The hypocrisy was so flagrant, the Israelis so intransigent, the Palestinians so screwed, that the Obama administration could no longer maintain appearances.
Indeed, an era has finally come to an end – and I am not only speaking of the diplomatic farce, I mean of the Palestinian cause as we know it.
The truth about Palestine
I can’t seem to get a particular image out of my head: It’s so raw, so dramatic, and so humane and heroic. It exposed the utter tragedy of Palestine and Israel.
It’s the image of a Palestinian family as they took on an Israeli soldier after he captured and wrestled down their child, Mohammad, to the ground.
The young sister, Ahed, bit the offender’s hand. The mother, Nariman, grabbed his face, as two other women removed his mask and tried to pull him away. Reportedly, after the drama ended, the women needed hospital treatment.
The image of the Tamimi family is not that of a random moment, but – just as other images create historic symbols – this one captures the essence of the Palestinian story. A YouTube video showing the incident was pulled, but not before it was seen by more than two million viewers.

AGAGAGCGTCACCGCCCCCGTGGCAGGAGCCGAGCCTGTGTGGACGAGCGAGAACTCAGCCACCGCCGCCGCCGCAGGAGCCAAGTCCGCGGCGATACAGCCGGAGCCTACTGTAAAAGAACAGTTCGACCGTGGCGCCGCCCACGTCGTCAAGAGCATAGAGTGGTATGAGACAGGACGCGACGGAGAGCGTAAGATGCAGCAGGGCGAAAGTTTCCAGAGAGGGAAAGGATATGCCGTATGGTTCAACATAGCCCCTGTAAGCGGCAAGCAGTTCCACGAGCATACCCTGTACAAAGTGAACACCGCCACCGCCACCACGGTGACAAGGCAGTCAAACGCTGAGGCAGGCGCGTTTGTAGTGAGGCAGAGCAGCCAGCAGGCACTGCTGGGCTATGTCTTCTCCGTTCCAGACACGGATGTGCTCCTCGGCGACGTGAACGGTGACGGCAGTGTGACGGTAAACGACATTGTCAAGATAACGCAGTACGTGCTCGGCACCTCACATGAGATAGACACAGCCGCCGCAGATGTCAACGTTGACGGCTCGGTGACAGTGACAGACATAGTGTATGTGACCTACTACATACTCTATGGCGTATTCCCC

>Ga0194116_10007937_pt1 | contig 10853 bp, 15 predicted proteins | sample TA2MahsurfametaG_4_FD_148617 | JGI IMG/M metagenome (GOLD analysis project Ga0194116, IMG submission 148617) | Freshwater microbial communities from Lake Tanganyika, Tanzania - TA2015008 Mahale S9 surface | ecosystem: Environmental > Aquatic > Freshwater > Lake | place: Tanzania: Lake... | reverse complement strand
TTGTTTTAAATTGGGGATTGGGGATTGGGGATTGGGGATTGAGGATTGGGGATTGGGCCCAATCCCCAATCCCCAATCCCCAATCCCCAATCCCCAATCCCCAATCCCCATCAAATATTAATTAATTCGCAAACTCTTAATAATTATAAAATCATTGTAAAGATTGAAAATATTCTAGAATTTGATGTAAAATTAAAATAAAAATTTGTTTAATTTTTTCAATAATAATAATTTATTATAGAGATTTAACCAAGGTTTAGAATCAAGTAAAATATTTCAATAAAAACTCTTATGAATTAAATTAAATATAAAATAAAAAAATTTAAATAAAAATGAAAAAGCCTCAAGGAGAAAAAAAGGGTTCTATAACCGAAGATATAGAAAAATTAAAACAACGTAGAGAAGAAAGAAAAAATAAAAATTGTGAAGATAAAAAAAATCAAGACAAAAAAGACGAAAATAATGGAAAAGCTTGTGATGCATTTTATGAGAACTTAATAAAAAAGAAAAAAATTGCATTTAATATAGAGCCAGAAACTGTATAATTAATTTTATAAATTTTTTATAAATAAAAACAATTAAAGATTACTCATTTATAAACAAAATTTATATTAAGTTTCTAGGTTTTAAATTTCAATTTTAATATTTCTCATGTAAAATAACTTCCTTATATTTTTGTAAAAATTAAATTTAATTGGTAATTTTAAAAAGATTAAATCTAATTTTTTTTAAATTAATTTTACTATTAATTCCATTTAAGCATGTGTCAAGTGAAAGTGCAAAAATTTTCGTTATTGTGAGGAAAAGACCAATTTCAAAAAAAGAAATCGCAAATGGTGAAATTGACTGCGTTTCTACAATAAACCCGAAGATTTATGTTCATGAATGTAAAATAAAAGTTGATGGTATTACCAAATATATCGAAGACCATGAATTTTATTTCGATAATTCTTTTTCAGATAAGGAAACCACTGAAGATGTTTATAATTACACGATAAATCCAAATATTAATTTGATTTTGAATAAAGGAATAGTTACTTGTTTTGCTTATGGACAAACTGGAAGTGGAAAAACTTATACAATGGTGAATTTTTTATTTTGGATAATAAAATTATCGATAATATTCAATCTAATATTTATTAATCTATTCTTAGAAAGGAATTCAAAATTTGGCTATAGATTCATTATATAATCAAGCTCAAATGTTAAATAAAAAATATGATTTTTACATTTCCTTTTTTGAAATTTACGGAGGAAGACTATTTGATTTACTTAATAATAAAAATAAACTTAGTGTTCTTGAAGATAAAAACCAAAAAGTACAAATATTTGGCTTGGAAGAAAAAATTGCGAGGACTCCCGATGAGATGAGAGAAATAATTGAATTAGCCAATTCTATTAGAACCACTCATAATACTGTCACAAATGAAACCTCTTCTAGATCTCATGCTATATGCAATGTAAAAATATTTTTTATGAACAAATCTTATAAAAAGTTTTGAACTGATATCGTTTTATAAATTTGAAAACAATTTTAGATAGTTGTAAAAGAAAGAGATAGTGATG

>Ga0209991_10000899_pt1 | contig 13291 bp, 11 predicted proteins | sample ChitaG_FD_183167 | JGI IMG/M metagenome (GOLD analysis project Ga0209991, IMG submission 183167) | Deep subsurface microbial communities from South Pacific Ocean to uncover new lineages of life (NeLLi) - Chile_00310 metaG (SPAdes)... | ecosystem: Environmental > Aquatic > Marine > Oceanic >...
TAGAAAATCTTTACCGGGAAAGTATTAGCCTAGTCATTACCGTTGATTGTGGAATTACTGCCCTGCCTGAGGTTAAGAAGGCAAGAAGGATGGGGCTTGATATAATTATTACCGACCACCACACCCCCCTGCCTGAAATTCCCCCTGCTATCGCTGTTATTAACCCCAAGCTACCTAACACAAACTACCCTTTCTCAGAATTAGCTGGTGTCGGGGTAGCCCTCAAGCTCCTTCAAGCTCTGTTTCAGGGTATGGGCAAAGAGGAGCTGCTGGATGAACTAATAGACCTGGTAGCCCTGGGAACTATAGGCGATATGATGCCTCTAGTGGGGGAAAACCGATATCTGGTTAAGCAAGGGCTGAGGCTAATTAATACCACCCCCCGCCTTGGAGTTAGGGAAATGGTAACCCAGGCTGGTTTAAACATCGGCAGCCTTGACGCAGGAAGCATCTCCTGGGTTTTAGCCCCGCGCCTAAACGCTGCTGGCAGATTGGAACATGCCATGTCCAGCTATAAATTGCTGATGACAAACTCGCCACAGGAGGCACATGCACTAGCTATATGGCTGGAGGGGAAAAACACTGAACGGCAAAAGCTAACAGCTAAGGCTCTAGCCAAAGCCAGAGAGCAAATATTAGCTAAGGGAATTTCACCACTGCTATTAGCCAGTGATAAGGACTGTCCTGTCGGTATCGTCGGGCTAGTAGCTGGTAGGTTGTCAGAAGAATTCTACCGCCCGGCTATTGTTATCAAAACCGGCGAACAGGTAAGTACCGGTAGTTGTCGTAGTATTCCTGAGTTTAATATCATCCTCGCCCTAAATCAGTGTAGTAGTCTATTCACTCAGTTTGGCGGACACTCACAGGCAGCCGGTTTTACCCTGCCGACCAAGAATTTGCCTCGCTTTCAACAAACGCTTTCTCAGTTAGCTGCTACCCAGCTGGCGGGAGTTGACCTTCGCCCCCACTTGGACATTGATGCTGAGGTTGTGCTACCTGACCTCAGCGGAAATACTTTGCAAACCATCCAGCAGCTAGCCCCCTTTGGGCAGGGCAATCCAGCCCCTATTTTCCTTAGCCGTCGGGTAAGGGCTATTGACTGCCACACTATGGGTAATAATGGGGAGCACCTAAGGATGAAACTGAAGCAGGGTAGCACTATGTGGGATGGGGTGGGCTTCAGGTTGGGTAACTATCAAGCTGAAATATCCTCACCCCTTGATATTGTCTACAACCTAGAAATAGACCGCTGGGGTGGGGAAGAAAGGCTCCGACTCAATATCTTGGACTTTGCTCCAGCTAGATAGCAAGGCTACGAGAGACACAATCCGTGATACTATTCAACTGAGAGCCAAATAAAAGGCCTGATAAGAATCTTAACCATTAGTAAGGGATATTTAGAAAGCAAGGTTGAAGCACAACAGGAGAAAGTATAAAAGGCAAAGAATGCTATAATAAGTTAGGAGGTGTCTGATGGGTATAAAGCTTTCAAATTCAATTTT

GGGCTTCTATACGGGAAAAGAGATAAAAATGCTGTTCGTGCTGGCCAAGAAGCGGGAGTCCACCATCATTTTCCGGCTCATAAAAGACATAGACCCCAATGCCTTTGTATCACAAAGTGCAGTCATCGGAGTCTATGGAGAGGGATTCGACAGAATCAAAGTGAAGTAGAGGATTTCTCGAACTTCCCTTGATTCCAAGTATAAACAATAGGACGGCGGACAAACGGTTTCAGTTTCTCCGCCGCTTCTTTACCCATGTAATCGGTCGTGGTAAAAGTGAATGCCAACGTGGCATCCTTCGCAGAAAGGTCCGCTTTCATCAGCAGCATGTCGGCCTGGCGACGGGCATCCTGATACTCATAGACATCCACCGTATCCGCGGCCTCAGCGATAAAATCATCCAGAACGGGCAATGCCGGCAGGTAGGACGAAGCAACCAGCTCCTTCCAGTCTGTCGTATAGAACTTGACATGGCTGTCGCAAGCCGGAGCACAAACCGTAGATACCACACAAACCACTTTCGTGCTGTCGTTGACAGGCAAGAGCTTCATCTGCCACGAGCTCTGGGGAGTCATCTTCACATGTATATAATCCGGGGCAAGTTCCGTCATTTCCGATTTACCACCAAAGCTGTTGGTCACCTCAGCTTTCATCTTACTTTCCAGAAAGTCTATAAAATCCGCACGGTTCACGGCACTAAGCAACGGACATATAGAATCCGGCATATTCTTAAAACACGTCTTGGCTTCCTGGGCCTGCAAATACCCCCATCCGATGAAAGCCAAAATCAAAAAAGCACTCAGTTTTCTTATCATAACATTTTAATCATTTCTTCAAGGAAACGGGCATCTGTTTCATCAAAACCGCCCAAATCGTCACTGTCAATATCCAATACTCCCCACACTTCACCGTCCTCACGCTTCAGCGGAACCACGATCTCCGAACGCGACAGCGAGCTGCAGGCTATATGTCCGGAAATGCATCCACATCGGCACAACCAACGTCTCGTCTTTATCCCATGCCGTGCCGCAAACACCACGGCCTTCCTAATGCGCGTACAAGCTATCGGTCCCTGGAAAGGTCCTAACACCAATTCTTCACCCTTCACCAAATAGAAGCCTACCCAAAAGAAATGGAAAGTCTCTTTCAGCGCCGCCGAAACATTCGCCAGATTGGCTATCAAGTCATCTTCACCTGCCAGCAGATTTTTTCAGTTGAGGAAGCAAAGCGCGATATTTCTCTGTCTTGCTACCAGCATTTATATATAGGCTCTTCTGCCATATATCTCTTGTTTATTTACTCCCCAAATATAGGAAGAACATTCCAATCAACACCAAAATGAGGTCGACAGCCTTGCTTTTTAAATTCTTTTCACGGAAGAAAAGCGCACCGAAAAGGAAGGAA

For years, the Tamimis and the 600 inhabitants of the village of Nabi Saleh have mounted a peaceful resistance against the Israeli occupation and its confiscation of their land.
Since the so-called peace process started in 1993, Mohammad’s father, Bassem, was arrested nine times and tortured. His mother was arrested four times and is under house arrest. His brother suffered just the same.